Noplace, Oslo proudly presents:
14.08.15 - 23.08.15
Opening: Friday 14.08.15, 20:00 - 23:00
Opening hours 14-17, Saturdays and Sundays
I remember visiting a section of 20th century French art at the Tate when I was eighteen. I stopped in front of a collage by Picasso. It consisted of a Minotaur inked on paper framed by a rectangular piece of wrinkled tin foil on a blue ground—if my memory serves me right. I like collage, so I stood there for a while. A couple walked up behind me. One of them addressed the work and said something along the lines of: —The crap you can get away with! Her partner mumbled agreeingly, then they moved on. Interpreting the lightness of Picasso’s collage as arrogance, like they did, is, I think, symptomatic of how the medium fared over the course of the century that it inaugurated, its market value consistently lagging that of more wholesome pictorial mediums like painting and drawing. Even if the traditional collage format by today’s post-conceptual standards must be considered a conservative mould for an art work, a repellent and transgressive quality still attaches to it; collage is easy, brute, arbitrary, dumb.
The term collage derives from the French word coller, to glue. Picasso and Braque who famously introduced the technique to art, referred to their early collage works as papier collé, emphasising the reliance on a particular material—paper. Whereas collage connotes the combination of paper and glue, even if it is often used in a less specific sense, the word montage, introduced in plural in the title for Christian Messel’s current exhibition at Noplace, is mostly associated with the concept of a cinematic montage—short shots put in sequence to suggest the passage of time in a condensed form (or alternately, in avant garde cinema, to articulate critical meaning through juxtaposition). Messel’s “Montages”, however, consists exclusively of paper collages, assembled from books and magazines picked up at flea markets. Old b&w photos have been cut up and mixed to form surreal meta-objects or evocative mise-en-scènes, figures inserted into landscapes that half repel them, fragments floating over vacuous backgrounds. “Montages” is haunted by an expired idiom.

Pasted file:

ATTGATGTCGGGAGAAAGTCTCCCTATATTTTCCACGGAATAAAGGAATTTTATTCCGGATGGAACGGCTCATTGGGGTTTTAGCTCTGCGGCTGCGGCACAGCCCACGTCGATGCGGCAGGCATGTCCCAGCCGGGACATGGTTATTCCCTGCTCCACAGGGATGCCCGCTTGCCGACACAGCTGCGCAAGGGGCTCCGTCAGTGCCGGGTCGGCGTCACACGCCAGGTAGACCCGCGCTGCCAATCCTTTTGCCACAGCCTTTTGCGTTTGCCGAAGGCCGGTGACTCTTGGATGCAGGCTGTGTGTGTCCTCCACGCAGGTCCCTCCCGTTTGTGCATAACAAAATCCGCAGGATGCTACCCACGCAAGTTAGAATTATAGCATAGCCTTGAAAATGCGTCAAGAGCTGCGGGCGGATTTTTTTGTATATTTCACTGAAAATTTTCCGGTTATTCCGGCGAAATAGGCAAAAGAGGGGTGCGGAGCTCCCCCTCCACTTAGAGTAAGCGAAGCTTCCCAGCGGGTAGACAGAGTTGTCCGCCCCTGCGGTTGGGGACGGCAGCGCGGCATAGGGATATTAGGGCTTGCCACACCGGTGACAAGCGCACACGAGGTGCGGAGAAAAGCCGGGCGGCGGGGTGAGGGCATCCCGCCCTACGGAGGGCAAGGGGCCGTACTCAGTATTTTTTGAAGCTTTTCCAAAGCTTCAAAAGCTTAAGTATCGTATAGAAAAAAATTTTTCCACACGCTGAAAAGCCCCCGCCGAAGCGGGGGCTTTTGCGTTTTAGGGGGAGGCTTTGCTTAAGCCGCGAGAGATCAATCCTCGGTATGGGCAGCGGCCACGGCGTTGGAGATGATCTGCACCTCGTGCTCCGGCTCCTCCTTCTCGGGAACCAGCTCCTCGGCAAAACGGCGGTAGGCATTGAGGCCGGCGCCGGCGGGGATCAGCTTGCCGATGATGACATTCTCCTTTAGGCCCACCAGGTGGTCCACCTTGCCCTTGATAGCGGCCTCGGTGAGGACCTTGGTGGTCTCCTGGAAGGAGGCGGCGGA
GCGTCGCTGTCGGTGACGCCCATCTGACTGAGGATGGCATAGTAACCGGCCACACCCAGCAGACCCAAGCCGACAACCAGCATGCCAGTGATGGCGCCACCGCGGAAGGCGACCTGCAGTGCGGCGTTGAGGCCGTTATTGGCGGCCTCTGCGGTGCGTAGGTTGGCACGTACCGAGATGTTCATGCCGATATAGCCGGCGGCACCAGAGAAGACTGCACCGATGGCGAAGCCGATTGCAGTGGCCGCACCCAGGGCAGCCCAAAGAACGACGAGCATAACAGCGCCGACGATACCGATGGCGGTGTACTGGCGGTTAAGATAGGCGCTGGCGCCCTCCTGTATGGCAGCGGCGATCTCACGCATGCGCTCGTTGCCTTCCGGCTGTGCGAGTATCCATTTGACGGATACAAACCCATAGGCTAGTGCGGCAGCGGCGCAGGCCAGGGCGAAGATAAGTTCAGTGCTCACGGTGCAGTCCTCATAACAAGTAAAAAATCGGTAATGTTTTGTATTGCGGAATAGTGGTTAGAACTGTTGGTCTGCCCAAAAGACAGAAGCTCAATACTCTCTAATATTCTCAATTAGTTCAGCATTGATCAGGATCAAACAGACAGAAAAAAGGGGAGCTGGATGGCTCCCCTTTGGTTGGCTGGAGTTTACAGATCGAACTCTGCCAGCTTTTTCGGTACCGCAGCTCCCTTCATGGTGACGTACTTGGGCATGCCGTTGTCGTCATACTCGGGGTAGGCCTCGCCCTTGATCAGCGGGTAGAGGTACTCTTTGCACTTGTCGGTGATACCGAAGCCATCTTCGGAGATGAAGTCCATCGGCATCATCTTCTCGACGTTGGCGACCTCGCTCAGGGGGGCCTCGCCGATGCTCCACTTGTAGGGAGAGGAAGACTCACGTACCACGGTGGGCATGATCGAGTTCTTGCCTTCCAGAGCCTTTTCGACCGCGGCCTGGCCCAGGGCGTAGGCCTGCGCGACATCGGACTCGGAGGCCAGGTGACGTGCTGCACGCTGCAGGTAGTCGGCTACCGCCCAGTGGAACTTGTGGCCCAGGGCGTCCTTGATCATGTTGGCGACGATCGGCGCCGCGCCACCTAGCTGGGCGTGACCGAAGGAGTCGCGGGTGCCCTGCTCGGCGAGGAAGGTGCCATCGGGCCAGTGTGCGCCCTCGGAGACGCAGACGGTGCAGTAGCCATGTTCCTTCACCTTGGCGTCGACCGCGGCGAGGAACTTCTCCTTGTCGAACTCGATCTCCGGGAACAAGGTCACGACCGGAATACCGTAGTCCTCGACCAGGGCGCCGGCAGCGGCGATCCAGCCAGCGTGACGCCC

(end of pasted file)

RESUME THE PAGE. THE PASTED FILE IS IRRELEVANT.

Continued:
The cut-and-glue grammar of collage juxtaposes elements in a way that achieves an effect similar to cinematic montage. Upon impact with the viewer collages tend to skip a beat; their parts jar with each other. The parts of the narrative that have been omitted in cinematic montages exist only as hazy suggestions beyond the frame. Collage likewise reduces the original context of the bits and pieces it is made up of to a nebulous phantom limb extending from their fresh edges. Arguably, the original context of collage bits are crucial to the identity of a collage work in much the same way that the left-out bits in a montage sequence are to the temporal logic of a story. In order for a collage work to obtain its defining precariousness its pieces must remain at odds with the whole. Their origin matter, not as specific data but as testimony to the fact that they used to belong somewhere else.